During the European Academy of Dermatology and Venereology Congress in Vienna, Johnson & Johnson presented data on their experimental psoriasis drug, guselkumab. Guselkumab targets a protein, interleukin-23, which is specifically involved with the skin’s immune responses. Guselkumab cleared or nearly cleared the skin of 81% of patients during a final-stage study on 837 patients over 48 weeks.
By comparison, Abbvie’s Humira, which is also used to treat psoriasis, cleared or nearly cleared the skin of 55% of patients over 48 patients during the final-stage study. Humira works by a different mechanism to guselkumab, by limiting the activity of tumor necrosis factor that overreacts in psoriasis and other diseases. Humira is a rival product to Johnson & Johnson’s Remicade. As we’ve posted (here and here, for example), biosimilar versions of Remicade have been accepted by the FDA. We also posted that biosimilar competition has led to a drop in sales for Remicade.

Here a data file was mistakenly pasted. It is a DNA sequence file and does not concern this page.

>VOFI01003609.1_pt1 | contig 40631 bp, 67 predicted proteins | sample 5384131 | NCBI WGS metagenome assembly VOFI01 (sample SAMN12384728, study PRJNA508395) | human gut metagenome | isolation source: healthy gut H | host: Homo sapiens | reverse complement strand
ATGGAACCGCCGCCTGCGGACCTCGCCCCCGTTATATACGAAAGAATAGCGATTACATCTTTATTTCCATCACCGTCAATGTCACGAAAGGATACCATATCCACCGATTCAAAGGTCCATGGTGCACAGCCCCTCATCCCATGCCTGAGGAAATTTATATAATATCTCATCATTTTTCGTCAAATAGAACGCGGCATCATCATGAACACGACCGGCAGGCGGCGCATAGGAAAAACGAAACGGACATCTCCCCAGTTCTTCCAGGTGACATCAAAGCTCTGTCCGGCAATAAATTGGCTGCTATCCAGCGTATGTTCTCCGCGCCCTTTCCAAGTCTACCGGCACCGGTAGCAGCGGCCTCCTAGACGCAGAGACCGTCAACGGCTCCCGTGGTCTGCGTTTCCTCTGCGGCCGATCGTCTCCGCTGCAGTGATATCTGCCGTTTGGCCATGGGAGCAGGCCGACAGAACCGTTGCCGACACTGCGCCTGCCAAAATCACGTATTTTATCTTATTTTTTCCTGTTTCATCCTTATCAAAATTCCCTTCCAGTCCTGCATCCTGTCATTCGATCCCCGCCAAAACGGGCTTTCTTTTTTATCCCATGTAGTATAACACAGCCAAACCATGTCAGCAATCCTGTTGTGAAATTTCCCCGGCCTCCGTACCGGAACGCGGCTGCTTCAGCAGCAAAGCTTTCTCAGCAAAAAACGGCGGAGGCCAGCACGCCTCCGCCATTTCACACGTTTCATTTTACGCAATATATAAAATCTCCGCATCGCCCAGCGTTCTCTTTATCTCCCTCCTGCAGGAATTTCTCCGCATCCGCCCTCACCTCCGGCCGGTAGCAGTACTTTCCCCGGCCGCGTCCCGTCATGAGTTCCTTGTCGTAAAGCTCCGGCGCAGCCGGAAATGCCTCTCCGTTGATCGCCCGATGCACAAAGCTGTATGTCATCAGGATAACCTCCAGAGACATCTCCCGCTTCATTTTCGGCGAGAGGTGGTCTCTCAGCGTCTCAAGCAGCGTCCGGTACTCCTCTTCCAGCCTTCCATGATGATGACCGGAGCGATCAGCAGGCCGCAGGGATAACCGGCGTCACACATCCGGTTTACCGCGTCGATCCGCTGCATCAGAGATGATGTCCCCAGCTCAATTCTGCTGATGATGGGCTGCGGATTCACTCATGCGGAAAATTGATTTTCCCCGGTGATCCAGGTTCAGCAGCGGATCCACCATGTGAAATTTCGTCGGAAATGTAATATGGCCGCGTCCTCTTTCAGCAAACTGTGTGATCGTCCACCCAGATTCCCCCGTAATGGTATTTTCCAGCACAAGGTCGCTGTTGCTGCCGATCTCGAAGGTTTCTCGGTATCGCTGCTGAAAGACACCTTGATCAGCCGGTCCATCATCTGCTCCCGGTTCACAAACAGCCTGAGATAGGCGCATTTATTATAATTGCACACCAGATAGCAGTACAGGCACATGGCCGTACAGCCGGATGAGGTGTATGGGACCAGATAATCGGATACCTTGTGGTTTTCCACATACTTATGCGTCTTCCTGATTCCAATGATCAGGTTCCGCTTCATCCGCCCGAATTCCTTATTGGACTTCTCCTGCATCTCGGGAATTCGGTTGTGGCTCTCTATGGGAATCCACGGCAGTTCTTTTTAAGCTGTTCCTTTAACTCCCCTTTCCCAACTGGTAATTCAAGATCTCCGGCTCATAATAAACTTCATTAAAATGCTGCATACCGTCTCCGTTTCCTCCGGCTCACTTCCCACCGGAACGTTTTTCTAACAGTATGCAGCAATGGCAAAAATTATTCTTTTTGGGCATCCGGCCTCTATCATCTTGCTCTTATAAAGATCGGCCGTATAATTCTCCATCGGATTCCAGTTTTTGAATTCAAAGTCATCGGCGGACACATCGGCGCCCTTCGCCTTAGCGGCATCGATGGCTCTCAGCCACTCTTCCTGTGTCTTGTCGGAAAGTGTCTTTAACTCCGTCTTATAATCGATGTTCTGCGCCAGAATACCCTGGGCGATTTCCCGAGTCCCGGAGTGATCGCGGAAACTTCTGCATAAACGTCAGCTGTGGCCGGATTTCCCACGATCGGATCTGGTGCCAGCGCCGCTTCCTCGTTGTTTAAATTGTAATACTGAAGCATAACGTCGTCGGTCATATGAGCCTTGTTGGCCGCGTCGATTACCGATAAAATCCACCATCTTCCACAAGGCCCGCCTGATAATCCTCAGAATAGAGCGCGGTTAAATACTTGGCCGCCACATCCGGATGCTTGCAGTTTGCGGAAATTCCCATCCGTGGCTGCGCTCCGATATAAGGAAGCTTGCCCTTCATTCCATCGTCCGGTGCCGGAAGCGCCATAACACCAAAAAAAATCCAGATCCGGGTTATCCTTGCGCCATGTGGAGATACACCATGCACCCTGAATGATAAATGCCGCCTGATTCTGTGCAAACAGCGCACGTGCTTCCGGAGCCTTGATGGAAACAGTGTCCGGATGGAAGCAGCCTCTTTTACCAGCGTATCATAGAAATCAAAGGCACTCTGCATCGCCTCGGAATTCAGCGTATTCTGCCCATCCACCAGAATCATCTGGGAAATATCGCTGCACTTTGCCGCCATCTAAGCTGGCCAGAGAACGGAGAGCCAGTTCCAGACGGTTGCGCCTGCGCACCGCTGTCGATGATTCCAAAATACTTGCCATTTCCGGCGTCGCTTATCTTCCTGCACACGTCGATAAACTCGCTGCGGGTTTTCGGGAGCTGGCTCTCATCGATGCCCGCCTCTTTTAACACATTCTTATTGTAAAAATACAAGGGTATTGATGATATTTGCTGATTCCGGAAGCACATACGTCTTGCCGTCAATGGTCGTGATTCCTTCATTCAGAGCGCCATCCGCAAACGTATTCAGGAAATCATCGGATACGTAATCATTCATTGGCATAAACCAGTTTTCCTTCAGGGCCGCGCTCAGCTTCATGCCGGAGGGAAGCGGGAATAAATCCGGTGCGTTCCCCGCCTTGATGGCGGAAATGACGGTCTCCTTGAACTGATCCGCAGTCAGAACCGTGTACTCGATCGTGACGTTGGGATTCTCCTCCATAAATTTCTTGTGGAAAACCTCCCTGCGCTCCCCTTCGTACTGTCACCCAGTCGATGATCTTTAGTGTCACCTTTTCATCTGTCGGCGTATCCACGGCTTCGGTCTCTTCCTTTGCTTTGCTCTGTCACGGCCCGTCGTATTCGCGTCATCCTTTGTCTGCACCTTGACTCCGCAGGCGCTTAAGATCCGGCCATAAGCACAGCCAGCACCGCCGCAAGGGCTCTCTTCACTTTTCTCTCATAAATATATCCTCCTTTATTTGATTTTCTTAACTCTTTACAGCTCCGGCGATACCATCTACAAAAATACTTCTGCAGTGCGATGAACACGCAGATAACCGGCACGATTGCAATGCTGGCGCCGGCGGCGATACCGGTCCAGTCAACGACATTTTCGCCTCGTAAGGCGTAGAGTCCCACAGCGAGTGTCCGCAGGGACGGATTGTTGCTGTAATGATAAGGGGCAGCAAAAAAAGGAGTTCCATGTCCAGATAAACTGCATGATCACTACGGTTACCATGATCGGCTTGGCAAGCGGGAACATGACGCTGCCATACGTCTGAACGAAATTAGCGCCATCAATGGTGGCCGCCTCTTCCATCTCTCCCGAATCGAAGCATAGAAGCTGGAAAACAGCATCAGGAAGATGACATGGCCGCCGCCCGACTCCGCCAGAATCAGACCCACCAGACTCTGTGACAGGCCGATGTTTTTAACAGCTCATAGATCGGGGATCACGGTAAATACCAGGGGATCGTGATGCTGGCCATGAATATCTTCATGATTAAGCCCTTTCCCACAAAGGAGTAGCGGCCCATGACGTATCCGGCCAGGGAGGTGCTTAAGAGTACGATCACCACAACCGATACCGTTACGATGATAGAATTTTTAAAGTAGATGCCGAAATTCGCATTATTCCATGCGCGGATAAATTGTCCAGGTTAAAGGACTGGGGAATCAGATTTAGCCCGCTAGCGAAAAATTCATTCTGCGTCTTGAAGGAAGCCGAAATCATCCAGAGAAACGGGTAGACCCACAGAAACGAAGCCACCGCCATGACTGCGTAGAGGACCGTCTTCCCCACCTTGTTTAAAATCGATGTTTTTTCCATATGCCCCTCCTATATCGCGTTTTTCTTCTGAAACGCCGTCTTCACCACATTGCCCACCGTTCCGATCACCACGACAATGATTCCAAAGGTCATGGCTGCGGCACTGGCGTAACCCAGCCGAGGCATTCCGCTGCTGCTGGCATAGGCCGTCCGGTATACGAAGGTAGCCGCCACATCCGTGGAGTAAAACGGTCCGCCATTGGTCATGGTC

Stay tuned to the Big Molecule Watch blog on further developments on this and new biosimilar products.